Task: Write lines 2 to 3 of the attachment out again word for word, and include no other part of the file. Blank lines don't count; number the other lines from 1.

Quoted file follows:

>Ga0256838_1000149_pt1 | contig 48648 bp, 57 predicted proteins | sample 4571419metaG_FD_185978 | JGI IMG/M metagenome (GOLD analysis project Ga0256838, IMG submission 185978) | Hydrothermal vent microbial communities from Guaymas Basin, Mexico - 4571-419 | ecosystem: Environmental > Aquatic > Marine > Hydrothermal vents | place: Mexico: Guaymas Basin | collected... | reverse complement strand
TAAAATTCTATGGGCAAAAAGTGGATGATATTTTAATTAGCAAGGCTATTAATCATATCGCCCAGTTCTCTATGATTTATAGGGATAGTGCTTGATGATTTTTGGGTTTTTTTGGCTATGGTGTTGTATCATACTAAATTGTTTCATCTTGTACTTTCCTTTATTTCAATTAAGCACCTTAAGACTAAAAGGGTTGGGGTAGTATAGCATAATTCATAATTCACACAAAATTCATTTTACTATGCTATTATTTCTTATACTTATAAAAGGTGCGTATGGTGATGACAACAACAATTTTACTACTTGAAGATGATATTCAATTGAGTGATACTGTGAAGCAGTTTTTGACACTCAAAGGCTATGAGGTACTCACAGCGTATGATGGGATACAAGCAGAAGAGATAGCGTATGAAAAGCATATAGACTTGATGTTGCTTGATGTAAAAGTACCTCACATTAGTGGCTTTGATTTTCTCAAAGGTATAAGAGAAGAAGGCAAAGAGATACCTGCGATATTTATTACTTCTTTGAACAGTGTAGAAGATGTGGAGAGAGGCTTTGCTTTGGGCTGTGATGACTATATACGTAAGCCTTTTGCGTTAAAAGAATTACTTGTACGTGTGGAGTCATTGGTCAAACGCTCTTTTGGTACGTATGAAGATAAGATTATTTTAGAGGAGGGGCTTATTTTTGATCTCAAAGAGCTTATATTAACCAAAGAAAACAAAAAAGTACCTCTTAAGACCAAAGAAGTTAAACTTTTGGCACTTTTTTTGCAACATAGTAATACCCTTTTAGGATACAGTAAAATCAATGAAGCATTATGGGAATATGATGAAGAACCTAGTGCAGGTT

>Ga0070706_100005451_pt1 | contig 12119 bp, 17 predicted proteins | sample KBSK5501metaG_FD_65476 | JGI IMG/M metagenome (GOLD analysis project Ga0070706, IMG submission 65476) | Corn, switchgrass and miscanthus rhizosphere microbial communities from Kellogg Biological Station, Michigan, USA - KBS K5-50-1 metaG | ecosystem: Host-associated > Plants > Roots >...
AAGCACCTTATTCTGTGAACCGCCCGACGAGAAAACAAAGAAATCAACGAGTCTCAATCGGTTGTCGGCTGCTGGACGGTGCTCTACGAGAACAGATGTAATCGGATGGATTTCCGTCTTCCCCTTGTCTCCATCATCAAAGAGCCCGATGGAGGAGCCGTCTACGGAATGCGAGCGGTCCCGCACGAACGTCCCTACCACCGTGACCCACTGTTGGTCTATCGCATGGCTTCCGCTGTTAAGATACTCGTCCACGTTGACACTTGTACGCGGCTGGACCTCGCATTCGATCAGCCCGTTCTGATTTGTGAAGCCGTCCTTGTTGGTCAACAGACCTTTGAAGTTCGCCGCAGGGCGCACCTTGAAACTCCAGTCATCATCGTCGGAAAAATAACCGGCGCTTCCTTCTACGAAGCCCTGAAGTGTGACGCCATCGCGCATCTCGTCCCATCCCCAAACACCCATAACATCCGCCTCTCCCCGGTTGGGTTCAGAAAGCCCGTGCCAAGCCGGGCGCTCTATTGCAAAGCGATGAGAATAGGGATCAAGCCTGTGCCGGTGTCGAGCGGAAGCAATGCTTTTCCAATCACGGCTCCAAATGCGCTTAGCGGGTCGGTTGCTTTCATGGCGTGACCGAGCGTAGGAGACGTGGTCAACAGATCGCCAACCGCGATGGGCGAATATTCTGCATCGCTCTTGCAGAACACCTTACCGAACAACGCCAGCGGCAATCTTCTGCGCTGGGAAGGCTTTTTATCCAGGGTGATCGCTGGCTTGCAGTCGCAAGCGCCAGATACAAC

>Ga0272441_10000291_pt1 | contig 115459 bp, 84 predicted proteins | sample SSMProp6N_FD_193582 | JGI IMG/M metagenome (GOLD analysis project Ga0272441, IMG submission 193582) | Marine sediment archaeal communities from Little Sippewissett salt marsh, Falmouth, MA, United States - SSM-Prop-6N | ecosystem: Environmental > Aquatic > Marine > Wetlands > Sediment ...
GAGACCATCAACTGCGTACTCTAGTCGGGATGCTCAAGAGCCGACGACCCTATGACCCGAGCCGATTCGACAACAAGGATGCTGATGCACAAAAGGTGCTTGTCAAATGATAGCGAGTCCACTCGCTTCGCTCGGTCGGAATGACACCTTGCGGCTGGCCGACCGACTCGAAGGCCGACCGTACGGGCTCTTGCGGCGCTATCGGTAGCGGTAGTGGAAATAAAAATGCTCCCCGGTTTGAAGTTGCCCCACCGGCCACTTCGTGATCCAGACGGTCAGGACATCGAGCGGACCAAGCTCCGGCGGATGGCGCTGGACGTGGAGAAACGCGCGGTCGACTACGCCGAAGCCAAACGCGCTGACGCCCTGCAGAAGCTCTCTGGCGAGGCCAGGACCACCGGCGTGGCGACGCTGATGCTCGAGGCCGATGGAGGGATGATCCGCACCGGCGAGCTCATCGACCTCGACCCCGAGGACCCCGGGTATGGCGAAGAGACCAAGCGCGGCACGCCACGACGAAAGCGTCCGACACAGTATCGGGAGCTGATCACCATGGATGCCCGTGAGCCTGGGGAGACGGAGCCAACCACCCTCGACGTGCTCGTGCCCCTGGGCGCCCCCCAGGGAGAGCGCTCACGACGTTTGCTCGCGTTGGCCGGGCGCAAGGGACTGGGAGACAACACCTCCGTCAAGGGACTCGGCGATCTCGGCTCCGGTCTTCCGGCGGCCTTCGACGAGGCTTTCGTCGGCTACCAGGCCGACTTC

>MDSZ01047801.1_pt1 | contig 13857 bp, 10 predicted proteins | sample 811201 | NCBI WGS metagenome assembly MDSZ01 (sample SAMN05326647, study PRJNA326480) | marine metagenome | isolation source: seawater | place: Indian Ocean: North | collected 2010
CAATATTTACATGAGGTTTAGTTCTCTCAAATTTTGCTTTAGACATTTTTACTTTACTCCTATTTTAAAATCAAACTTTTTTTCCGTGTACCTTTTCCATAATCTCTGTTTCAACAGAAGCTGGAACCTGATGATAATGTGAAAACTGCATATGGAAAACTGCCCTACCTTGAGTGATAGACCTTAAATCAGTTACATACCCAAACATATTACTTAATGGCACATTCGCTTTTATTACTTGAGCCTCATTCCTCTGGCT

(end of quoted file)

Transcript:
TAAAATTCTATGGGCAAAAAGTGGATGATATTTTAATTAGCAAGGCTATTAATCATATCGCCCAGTTCTCTATGATTTATAGGGATAGTGCTTGATGATTTTTGGGTTTTTTTGGCTATGGTGTTGTATCATACTAAATTGTTTCATCTTGTACTTTCCTTTATTTCAATTAAGCACCTTAAGACTAAAAGGGTTGGGGTAGTATAGCATAATTCATAATTCACACAAAATTCATTTTACTATGCTATTATTTCTTATACTTATAAAAGGTGCGTATGGTGATGACAACAACAATTTTACTACTTGAAGATGATATTCAATTGAGTGATACTGTGAAGCAGTTTTTGACACTCAAAGGCTATGAGGTACTCACAGCGTATGATGGGATACAAGCAGAAGAGATAGCGTATGAAAAGCATATAGACTTGATGTTGCTTGATGTAAAAGTACCTCACATTAGTGGCTTTGATTTTCTCAAAGGTATAAGAGAAGAAGGCAAAGAGATACCTGCGATATTTATTACTTCTTTGAACAGTGTAGAAGATGTGGAGAGAGGCTTTGCTTTGGGCTGTGATGACTATATACGTAAGCCTTTTGCGTTAAAAGAATTACTTGTACGTGTGGAGTCATTGGTCAAACGCTCTTTTGGTACGTATGAAGATAAGATTATTTTAGAGGAGGGGCTTATTTTTGATCTCAAAGAGCTTATATTAACCAAAGAAAACAAAAAAGTACCTCTTAAGACCAAAGAAGTTAAACTTTTGGCACTTTTTTTGCAACATAGTAATACCCTTTTAGGATACAGTAAAATCAATGAAGCATTATGGGAATATGATGAAGAACCTAGTGCAGGTT

>Ga0070706_100005451_pt1 | contig 12119 bp, 17 predicted proteins | sample KBSK5501metaG_FD_65476 | JGI IMG/M metagenome (GOLD analysis project Ga0070706, IMG submission 65476) | Corn, switchgrass and miscanthus rhizosphere microbial communities from Kellogg Biological Station, Michigan, USA - KBS K5-50-1 metaG | ecosystem: Host-associated > Plants > Roots >...